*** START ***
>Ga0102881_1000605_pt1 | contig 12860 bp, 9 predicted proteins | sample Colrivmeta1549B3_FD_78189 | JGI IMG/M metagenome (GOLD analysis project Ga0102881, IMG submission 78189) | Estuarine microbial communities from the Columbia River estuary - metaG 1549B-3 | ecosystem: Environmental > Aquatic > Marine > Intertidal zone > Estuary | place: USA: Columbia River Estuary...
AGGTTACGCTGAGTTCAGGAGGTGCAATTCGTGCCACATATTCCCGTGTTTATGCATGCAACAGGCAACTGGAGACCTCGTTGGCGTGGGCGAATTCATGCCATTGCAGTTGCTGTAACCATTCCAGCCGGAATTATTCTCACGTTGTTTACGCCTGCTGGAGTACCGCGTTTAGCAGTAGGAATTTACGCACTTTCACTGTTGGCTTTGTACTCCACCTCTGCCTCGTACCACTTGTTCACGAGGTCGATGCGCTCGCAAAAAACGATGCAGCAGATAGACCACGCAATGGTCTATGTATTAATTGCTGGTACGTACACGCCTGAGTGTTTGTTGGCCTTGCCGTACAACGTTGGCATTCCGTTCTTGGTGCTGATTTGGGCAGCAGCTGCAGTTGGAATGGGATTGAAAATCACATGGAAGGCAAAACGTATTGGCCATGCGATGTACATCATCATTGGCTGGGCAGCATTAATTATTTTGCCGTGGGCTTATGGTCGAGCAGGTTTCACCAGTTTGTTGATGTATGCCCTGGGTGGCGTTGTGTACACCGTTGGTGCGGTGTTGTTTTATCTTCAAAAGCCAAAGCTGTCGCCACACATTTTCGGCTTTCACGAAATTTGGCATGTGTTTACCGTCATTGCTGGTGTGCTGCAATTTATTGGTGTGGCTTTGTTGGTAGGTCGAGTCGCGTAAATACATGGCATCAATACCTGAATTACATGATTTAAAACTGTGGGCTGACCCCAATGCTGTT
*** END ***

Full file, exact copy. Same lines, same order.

>Ga0102881_1000605_pt1 | contig 12860 bp, 9 predicted proteins | sample Colrivmeta1549B3_FD_78189 | JGI IMG/M metagenome (GOLD analysis project Ga0102881, IMG submission 78189) | Estuarine microbial communities from the Columbia River estuary - metaG 1549B-3 | ecosystem: Environmental > Aquatic > Marine > Intertidal zone > Estuary | place: USA: Columbia River Estuary...
AGGTTACGCTGAGTTCAGGAGGTGCAATTCGTGCCACATATTCCCGTGTTTATGCATGCAACAGGCAACTGGAGACCTCGTTGGCGTGGGCGAATTCATGCCATTGCAGTTGCTGTAACCATTCCAGCCGGAATTATTCTCACGTTGTTTACGCCTGCTGGAGTACCGCGTTTAGCAGTAGGAATTTACGCACTTTCACTGTTGGCTTTGTACTCCACCTCTGCCTCGTACCACTTGTTCACGAGGTCGATGCGCTCGCAAAAAACGATGCAGCAGATAGACCACGCAATGGTCTATGTATTAATTGCTGGTACGTACACGCCTGAGTGTTTGTTGGCCTTGCCGTACAACGTTGGCATTCCGTTCTTGGTGCTGATTTGGGCAGCAGCTGCAGTTGGAATGGGATTGAAAATCACATGGAAGGCAAAACGTATTGGCCATGCGATGTACATCATCATTGGCTGGGCAGCATTAATTATTTTGCCGTGGGCTTATGGTCGAGCAGGTTTCACCAGTTTGTTGATGTATGCCCTGGGTGGCGTTGTGTACACCGTTGGTGCGGTGTTGTTTTATCTTCAAAAGCCAAAGCTGTCGCCACACATTTTCGGCTTTCACGAAATTTGGCATGTGTTTACCGTCATTGCTGGTGTGCTGCAATTTATTGGTGTGGCTTTGTTGGTAGGTCGAGTCGCGTAAATACATGGCATCAATACCTGAATTACATGATTTAAAACTGTGGGCTGACCCCAATGCTGTT